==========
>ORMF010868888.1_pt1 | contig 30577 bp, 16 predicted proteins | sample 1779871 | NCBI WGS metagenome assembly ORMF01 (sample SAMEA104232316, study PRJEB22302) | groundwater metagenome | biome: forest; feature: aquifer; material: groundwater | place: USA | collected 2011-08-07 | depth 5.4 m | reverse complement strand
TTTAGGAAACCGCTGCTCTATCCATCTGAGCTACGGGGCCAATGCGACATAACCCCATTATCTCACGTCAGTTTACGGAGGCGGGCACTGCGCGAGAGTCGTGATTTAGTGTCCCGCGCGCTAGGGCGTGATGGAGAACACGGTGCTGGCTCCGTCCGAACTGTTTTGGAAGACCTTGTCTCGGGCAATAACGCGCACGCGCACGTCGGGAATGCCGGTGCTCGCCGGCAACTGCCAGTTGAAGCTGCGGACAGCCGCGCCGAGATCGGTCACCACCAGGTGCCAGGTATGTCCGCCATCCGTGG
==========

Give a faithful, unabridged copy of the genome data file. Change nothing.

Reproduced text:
>ORMF010868888.1_pt1 | contig 30577 bp, 16 predicted proteins | sample 1779871 | NCBI WGS metagenome assembly ORMF01 (sample SAMEA104232316, study PRJEB22302) | groundwater metagenome | biome: forest; feature: aquifer; material: groundwater | place: USA | collected 2011-08-07 | depth 5.4 m | reverse complement strand
TTTAGGAAACCGCTGCTCTATCCATCTGAGCTACGGGGCCAATGCGACATAACCCCATTATCTCACGTCAGTTTACGGAGGCGGGCACTGCGCGAGAGTCGTGATTTAGTGTCCCGCGCGCTAGGGCGTGATGGAGAACACGGTGCTGGCTCCGTCCGAACTGTTTTGGAAGACCTTGTCTCGGGCAATAACGCGCACGCGCACGTCGGGAATGCCGGTGCTCGCCGGCAACTGCCAGTTGAAGCTGCGGACAGCCGCGCCGAGATCGGTCACCACCAGGTGCCAGGTATGTCCGCCATCCGTGG